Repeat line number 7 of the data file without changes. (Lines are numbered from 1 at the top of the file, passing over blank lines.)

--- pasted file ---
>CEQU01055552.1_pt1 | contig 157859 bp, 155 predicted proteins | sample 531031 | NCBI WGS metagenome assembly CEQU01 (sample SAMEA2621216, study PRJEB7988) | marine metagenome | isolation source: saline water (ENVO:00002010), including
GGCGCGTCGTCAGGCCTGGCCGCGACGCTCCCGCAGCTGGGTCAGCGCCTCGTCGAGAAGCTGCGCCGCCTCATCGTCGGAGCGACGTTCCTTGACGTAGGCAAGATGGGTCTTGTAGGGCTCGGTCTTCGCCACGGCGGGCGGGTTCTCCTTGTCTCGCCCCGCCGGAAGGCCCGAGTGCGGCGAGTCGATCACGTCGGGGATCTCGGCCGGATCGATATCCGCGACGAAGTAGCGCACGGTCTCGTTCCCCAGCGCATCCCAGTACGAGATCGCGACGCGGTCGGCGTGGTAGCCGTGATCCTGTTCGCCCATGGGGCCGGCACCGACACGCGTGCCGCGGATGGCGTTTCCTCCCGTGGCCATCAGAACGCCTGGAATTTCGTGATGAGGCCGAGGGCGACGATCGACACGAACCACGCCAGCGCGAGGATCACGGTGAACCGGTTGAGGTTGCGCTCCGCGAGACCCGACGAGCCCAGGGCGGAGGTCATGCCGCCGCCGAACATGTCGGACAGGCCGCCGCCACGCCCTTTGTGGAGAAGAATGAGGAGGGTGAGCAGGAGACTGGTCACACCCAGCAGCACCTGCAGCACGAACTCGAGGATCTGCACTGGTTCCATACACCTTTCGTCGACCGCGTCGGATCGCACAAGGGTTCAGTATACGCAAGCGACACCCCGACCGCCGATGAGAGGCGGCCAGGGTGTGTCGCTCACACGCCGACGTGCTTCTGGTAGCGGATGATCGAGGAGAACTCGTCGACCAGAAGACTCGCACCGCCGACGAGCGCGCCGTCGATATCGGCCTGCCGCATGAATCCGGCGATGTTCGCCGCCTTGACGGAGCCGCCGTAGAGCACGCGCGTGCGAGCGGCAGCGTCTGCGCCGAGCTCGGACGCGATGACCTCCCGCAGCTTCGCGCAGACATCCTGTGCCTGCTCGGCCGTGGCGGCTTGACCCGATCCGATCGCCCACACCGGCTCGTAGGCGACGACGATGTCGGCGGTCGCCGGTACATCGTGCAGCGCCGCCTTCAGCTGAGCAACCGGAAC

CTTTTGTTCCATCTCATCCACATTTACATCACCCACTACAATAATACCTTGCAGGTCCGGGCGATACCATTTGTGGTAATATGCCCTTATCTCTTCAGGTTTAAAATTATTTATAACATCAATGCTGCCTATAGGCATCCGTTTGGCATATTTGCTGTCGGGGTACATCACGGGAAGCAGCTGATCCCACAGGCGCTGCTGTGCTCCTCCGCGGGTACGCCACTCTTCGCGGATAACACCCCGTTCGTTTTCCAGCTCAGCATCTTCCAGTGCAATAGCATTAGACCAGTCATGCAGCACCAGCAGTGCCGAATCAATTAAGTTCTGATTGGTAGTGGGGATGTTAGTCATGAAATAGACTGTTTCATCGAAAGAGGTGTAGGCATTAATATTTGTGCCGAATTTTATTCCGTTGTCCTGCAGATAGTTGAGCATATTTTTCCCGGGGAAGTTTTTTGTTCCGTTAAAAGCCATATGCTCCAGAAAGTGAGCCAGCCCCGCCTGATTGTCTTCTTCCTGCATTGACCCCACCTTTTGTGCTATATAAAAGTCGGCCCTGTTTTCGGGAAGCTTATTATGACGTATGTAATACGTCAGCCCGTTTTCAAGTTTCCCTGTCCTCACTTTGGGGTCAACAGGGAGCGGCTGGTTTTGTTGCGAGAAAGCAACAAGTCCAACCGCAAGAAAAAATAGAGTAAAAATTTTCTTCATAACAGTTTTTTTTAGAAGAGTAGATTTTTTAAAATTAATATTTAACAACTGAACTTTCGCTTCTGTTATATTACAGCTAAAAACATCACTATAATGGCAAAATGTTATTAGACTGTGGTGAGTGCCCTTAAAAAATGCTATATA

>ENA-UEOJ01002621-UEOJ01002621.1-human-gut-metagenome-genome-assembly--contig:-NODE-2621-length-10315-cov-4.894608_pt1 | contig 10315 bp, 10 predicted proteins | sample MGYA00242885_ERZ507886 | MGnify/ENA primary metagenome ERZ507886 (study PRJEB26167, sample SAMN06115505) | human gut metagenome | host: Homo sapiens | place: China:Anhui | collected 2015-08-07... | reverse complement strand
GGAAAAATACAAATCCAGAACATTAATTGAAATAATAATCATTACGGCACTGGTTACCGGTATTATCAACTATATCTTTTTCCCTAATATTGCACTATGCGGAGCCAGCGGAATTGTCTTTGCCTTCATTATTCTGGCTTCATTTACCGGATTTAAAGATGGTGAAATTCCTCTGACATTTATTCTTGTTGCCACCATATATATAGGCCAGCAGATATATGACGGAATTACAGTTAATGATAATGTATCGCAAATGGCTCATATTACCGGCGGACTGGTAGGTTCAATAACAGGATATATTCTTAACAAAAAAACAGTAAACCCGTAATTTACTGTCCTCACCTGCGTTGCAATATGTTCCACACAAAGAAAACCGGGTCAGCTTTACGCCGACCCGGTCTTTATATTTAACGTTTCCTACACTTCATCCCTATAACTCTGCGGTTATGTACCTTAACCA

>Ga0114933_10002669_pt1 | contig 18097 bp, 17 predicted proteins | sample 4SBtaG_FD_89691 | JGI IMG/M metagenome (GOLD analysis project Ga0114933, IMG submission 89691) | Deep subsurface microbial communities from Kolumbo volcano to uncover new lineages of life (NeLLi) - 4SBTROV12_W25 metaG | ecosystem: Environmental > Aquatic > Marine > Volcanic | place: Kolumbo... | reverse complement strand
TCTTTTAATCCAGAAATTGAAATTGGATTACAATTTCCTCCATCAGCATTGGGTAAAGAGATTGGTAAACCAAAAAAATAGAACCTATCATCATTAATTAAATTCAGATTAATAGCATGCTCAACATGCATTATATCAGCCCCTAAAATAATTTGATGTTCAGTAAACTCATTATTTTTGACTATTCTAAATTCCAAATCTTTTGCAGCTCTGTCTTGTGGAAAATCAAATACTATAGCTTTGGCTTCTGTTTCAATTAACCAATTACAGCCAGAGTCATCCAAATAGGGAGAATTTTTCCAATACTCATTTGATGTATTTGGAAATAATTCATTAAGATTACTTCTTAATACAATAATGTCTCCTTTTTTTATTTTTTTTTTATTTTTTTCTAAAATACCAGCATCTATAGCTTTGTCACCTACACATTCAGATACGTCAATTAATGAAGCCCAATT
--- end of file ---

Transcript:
TCTTTTAATCCAGAAATTGAAATTGGATTACAATTTCCTCCATCAGCATTGGGTAAAGAGATTGGTAAACCAAAAAAATAGAACCTATCATCATTAATTAAATTCAGATTAATAGCATGCTCAACATGCATTATATCAGCCCCTAAAATAATTTGATGTTCAGTAAACTCATTATTTTTGACTATTCTAAATTCCAAATCTTTTGCAGCTCTGTCTTGTGGAAAATCAAATACTATAGCTTTGGCTTCTGTTTCAATTAACCAATTACAGCCAGAGTCATCCAAATAGGGAGAATTTTTCCAATACTCATTTGATGTATTTGGAAATAATTCATTAAGATTACTTCTTAATACAATAATGTCTCCTTTTTTTATTTTTTTTTTATTTTTTTCTAAAATACCAGCATCTATAGCTTTGTCACCTACACATTCAGATACGTCAATTAATGAAGCCCAATT